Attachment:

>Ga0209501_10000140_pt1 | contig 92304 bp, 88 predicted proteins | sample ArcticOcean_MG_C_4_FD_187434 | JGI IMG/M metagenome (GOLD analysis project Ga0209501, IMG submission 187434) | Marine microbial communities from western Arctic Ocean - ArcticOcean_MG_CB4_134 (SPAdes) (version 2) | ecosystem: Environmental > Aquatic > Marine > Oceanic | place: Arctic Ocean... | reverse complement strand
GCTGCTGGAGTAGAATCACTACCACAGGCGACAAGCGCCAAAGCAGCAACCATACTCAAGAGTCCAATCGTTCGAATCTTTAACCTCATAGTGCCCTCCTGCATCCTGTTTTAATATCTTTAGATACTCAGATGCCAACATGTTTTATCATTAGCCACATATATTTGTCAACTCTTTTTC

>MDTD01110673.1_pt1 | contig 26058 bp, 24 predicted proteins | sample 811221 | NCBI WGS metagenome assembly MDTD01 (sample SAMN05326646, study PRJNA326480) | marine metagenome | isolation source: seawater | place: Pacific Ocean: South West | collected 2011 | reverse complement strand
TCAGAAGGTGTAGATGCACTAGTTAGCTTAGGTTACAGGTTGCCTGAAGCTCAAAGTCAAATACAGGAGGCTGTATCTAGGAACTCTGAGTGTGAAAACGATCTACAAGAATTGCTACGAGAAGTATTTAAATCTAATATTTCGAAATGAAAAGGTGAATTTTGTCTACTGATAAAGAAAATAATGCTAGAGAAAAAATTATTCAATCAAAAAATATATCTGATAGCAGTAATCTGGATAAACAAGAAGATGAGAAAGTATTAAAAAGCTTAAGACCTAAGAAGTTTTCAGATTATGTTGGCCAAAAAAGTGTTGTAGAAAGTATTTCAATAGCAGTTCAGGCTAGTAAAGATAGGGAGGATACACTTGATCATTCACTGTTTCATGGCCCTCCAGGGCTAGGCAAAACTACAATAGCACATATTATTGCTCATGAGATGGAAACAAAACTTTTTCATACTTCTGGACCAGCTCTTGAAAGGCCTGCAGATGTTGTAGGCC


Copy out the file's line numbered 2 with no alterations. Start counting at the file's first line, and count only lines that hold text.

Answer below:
GCTGCTGGAGTAGAATCACTACCACAGGCGACAAGCGCCAAAGCAGCAACCATACTCAAGAGTCCAATCGTTCGAATCTTTAACCTCATAGTGCCCTCCTGCATCCTGTTTTAATATCTTTAGATACTCAGATGCCAACATGTTTTATCATTAGCCACATATATTTGTCAACTCTTTTTC